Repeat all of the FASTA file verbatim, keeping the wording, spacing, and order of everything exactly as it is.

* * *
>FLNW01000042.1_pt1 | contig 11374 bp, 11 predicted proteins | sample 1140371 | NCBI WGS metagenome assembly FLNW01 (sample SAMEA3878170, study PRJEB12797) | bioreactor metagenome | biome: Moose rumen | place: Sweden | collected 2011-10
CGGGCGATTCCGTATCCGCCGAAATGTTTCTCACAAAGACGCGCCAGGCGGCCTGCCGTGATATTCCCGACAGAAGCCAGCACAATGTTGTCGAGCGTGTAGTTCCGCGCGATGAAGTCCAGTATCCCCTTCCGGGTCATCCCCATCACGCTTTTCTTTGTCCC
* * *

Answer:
>FLNW01000042.1_pt1 | contig 11374 bp, 11 predicted proteins | sample 1140371 | NCBI WGS metagenome assembly FLNW01 (sample SAMEA3878170, study PRJEB12797) | bioreactor metagenome | biome: Moose rumen | place: Sweden | collected 2011-10
CGGGCGATTCCGTATCCGCCGAAATGTTTCTCACAAAGACGCGCCAGGCGGCCTGCCGTGATATTCCCGACAGAAGCCAGCACAATGTTGTCGAGCGTGTAGTTCCGCGCGATGAAGTCCAGTATCCCCTTCCGGGTCATCCCCATCACGCTTTTCTTTGTCCC